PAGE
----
Real-Life Exec Suite Hunger Game

Murray Close/Lionsgate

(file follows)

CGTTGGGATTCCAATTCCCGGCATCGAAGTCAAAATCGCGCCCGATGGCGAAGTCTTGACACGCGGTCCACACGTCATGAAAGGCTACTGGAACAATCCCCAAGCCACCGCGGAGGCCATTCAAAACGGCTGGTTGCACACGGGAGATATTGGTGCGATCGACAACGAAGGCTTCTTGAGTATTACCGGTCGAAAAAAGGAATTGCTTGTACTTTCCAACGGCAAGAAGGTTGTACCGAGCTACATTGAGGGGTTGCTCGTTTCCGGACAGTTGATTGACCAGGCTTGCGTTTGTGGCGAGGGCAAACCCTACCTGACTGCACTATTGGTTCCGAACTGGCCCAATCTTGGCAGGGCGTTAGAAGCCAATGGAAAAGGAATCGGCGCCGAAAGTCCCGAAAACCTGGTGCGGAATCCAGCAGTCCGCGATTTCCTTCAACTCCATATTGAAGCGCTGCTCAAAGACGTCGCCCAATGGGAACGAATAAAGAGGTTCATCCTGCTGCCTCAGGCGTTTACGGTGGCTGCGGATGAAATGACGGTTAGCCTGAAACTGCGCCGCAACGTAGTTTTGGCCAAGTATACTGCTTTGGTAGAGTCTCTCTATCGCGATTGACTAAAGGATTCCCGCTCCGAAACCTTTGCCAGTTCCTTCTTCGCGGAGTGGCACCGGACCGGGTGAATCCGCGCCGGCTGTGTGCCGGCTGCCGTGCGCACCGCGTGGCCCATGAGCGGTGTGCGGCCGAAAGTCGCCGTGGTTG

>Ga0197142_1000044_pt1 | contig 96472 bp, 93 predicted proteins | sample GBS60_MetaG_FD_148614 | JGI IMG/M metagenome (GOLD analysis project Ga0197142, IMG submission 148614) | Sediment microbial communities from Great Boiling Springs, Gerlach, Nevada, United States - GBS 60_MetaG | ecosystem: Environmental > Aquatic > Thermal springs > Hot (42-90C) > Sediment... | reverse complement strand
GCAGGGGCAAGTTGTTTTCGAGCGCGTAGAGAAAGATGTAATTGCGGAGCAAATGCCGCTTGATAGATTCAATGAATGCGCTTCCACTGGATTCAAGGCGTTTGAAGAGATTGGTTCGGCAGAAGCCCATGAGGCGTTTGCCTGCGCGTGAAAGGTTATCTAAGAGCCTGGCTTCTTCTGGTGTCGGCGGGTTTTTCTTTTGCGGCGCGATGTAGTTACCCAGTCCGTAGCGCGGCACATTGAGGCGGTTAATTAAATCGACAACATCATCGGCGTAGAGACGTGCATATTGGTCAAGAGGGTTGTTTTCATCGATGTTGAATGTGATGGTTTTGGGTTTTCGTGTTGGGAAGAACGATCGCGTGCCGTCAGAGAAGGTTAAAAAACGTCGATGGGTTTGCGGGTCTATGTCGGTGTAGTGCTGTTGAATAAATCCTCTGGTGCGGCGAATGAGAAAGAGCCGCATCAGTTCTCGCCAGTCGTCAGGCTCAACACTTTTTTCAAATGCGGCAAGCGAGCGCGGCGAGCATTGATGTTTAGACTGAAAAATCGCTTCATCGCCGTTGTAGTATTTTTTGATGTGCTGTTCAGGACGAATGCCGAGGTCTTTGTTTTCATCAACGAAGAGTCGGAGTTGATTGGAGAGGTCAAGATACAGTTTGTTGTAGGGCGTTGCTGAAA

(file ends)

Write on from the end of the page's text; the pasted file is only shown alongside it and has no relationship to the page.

When Lionsgate bought Summit in January, the top-level executive shakeout took place quickly. Summit chiefs Patrick Wachsberger and Rob Friedman were slotted into the Lionsgate hierarchy, and Lionsgate president Joe Drake was headed toward an exit. The rest of their combined staff of about 650 (75 percent Lionsgate) have yet to be merged, but layoffs have begun, with three Summit execs among the first to go. How these ranks shake out depends on whether Lionsgate wants to grow and compete with Warner Bros. and Sony or merely strengthen its position as a mini-major with a handful of franchises. On Feb. 9, Summit's Erik Feig took over physical production as motion picture group president from Drake, who will exit after Hunger Games opens in late March. Production presidents Mike Paseornek and Alli Shearmur, who report to Drake, are expected to split, with Shearmur possibly getting a producing deal and Paseornek expected to maintain the studio's relationship with Tyler Perry and/or run one of two distinct labels. In distribution, the Summit team is bringing over Richard Fay, who is likely to remain president, while Lionsgate's David Spitz will have to decide whether to stay on under him or depart along with former Disney exec Chris LeRoy, who was brought on in October to help with Hunger Games. One the marketing front, Summit's Nancy Kirkpatrick has Friedman's loyalty, but Lionsgate's Tim Palen has been the artistic key to its genre successes. Despite skepticism that he would accept a power-sharing role, Palen could retain some autonomy and an equivalent title by tackling creative on the expanded 15-picture slate, while Kirkpatrick runs the rest. Whether Hunger Games consultant Terry Press stays on for the rest of the series remains an open question.

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